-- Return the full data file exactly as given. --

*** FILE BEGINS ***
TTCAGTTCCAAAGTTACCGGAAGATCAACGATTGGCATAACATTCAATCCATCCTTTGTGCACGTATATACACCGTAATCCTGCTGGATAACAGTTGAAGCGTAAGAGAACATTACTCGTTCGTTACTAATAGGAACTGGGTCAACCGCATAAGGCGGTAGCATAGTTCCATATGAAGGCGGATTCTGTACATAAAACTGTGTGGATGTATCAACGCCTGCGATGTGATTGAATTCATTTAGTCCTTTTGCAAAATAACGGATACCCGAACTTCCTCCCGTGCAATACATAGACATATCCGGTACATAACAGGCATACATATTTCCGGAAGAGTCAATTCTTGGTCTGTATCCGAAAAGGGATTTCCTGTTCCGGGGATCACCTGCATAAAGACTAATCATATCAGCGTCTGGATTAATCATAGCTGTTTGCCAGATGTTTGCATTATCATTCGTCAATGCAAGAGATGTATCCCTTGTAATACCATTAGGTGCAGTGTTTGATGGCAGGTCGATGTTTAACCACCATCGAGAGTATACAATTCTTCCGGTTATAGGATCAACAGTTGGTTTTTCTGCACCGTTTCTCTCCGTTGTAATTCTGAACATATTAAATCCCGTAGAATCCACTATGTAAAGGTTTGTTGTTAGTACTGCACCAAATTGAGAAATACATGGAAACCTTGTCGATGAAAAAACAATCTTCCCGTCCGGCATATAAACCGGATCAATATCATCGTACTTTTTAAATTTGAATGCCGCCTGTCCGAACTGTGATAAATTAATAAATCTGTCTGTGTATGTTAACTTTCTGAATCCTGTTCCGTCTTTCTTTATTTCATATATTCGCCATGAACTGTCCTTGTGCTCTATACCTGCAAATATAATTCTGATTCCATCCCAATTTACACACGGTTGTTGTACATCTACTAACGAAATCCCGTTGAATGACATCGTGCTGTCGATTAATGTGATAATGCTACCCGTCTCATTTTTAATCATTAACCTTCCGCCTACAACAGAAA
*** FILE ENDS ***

TTCAGTTCCAAAGTTACCGGAAGATCAACGATTGGCATAACATTCAATCCATCCTTTGTGCACGTATATACACCGTAATCCTGCTGGATAACAGTTGAAGCGTAAGAGAACATTACTCGTTCGTTACTAATAGGAACTGGGTCAACCGCATAAGGCGGTAGCATAGTTCCATATGAAGGCGGATTCTGTACATAAAACTGTGTGGATGTATCAACGCCTGCGATGTGATTGAATTCATTTAGTCCTTTTGCAAAATAACGGATACCCGAACTTCCTCCCGTGCAATACATAGACATATCCGGTACATAACAGGCATACATATTTCCGGAAGAGTCAATTCTTGGTCTGTATCCGAAAAGGGATTTCCTGTTCCGGGGATCACCTGCATAAAGACTAATCATATCAGCGTCTGGATTAATCATAGCTGTTTGCCAGATGTTTGCATTATCATTCGTCAATGCAAGAGATGTATCCCTTGTAATACCATTAGGTGCAGTGTTTGATGGCAGGTCGATGTTTAACCACCATCGAGAGTATACAATTCTTCCGGTTATAGGATCAACAGTTGGTTTTTCTGCACCGTTTCTCTCCGTTGTAATTCTGAACATATTAAATCCCGTAGAATCCACTATGTAAAGGTTTGTTGTTAGTACTGCACCAAATTGAGAAATACATGGAAACCTTGTCGATGAAAAAACAATCTTCCCGTCCGGCATATAAACCGGATCAATATCATCGTACTTTTTAAATTTGAATGCCGCCTGTCCGAACTGTGATAAATTAATAAATCTGTCTGTGTATGTTAACTTTCTGAATCCTGTTCCGTCTTTCTTTATTTCATATATTCGCCATGAACTGTCCTTGTGCTCTATACCTGCAAATATAATTCTGATTCCATCCCAATTTACACACGGTTGTTGTACATCTACTAACGAAATCCCGTTGAATGACATCGTGCTGTCGATTAATGTGATAATGCTACCCGTCTCATTTTTAATCATTAACCTTCCGCCTACAACAGAAA